“This then needs to be highly diversified to offer the necessary safety net,” he said.
“This approach to investment works time and again and is the foundation of a capitalist economy. As a rule of thumb, if you can only make a return out of an investment at the expense of someone else losing, it is probably not a good investment.”
‘Not for now’
LCP consultant Nikki Matthews told Pensions Expert that even bitcoin, the most well-known cryptocurrency, currently lacks the properties of a financial asset.
The consultancy set out four tests when considering whether it should be considered as an asset class, and these showed bitcoin has no income, no contractual claim to crystallise value (unlike loans, for example), no inherent value (unlike industrial commodities), and remains unregulated, therefore potentially more susceptible to fraud and theft.
The FCA recently declared that Binance, one of the larger cryptocurrency exchanges, was not cleared to carry out FCA-regulated activities.
Though the watchdog does not currently regulate cryptocurrencies, and Binance is based overseas and so outside its purview, commentators read the FCAs announcement as a sign that regulators were taking an increasingly critical interest in cryptocurrency markets.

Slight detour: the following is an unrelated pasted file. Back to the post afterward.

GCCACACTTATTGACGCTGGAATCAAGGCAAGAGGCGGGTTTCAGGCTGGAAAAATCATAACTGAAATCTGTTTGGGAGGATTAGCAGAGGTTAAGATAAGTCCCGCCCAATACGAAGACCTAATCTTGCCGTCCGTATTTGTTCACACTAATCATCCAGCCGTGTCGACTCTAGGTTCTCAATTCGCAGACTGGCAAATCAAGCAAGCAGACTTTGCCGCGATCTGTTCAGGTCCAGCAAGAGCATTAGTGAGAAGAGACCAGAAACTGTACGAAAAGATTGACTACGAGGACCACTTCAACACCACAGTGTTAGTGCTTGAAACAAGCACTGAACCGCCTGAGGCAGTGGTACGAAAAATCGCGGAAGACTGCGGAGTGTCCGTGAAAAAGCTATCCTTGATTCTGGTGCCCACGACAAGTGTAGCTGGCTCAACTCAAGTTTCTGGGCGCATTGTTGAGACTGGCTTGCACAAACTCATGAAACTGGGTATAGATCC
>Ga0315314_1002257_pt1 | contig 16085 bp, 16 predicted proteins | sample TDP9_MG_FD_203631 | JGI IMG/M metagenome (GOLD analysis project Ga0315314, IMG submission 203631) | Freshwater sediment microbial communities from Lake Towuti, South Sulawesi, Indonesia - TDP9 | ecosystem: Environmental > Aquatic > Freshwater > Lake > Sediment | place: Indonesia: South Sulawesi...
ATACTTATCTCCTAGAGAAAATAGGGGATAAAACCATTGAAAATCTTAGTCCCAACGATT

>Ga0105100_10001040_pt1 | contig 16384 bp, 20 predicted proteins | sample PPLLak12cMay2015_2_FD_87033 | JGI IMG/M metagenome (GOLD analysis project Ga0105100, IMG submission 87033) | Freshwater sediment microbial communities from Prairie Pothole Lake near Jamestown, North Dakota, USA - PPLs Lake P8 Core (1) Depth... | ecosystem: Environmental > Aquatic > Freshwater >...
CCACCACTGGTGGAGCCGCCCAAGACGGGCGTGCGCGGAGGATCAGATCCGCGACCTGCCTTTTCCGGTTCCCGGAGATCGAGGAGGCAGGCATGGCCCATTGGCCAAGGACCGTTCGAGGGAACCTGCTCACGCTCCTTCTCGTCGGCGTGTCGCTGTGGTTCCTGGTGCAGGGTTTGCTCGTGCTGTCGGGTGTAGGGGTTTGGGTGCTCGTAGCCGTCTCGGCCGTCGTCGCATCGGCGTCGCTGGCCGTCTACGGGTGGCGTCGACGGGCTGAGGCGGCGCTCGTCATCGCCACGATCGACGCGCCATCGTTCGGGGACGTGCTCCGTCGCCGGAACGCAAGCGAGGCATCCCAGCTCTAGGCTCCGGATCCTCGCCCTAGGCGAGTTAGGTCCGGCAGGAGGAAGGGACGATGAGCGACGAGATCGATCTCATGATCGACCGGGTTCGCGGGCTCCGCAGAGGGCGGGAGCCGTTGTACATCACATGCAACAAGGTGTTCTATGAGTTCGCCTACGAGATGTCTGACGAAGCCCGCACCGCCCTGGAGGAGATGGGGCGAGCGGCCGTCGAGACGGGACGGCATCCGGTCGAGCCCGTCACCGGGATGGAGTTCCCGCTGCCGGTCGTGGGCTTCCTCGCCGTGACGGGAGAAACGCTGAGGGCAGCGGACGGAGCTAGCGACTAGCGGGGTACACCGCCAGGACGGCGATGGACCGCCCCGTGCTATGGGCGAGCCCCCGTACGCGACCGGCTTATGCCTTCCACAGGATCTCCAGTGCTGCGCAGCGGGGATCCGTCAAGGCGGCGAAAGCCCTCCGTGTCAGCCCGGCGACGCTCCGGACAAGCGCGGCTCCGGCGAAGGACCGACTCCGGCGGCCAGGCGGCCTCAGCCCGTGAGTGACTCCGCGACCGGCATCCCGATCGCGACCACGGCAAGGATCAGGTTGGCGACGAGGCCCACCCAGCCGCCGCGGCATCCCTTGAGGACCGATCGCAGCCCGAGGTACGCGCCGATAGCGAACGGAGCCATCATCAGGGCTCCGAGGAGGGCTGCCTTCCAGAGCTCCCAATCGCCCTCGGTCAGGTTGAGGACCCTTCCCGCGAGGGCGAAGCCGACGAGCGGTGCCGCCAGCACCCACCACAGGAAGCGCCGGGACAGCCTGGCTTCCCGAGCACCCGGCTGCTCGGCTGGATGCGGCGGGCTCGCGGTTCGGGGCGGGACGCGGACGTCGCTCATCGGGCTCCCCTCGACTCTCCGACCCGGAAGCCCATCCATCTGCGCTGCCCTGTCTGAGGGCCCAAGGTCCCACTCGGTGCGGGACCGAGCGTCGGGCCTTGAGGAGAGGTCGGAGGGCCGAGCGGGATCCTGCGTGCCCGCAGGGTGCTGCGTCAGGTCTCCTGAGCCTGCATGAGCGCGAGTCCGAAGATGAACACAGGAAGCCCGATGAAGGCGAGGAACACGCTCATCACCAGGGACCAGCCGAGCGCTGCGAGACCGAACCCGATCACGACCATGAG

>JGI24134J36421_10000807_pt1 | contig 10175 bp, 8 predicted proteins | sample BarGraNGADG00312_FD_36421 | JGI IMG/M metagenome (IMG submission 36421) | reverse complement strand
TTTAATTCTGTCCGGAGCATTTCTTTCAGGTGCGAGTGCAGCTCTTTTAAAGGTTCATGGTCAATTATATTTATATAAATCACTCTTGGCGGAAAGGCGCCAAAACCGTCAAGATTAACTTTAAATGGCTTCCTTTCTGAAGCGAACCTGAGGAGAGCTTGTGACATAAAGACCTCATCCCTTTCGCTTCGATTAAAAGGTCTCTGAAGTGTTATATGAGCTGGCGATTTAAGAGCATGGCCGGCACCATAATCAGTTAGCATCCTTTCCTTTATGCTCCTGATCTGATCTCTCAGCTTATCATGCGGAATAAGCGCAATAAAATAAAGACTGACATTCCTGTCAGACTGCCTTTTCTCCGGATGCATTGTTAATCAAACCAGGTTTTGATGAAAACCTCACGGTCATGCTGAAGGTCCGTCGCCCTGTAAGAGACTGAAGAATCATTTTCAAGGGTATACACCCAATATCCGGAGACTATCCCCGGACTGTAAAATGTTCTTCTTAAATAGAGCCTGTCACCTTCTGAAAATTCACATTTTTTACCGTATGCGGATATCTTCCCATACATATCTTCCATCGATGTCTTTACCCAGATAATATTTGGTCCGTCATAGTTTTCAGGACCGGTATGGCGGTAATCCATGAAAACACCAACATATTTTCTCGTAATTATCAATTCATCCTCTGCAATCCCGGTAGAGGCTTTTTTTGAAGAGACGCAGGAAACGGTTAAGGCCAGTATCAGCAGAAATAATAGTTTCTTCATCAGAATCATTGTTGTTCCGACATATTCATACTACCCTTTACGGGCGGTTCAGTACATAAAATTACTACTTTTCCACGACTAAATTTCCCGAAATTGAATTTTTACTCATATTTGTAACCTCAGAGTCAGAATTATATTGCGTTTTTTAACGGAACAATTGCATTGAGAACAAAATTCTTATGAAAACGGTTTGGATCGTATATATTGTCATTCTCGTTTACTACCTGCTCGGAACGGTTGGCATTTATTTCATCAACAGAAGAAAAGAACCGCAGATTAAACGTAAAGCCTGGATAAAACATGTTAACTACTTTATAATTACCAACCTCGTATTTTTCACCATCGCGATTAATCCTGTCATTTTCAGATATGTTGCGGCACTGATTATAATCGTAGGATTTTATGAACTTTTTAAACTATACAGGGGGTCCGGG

Critics of cryptocurrencies have long highlighted its extreme volatility, with the prices of several coins — most notably dogecoin — experiencing dramatic swings in value whenever Elon Musk takes to Twitter.
“To actually make a long-term allocation to bitcoin in our client portfolios, alongside other major assets we would have to be satisfied that it had credible expectations of returns, and made sense from a risk and correlation perspective — as we would for any asset class. It would also need to make sense for each specific client’s objectives,” Matthews said.
Arguments have been made for holding bitcoin as a hedge against inflation, he added. “Some investors are concerned that inflation could reduce the real value of currencies globally, and the modern monetary system — with no backing of those currencies with gold — makes it fairly easy for governments to devalue their currencies.”
However, he said that LCP has “not seen evidence that cryptocurrencies can take on gold’s role as an inflation hedge”.
Should pension schemes invest in cryptocurrencies?
It has been mooted that cryptocurrencies such as bitcoin could rival gold as an investment, but what are the main issues trustee boards need to consider before allocating to the asset class?
One argument is that should bitcoin experience wider adoption among institutions and individuals, its value will rise, Matthews continued.
Though bitcoin remains unregulated in the US, and bitcoin ETF trading on a major US exchange has not yet been authorised, “there appears to be plenty of demand from individual investors for this judging by the success of other funds”, he said.
But he added: “We believe ‘not for now’ when it comes to considering bitcoin or other cryptocurrencies for our clients. However, we will continue to monitor developments, as a change in its regulated status could help move its status to a more mainstream financial asset.”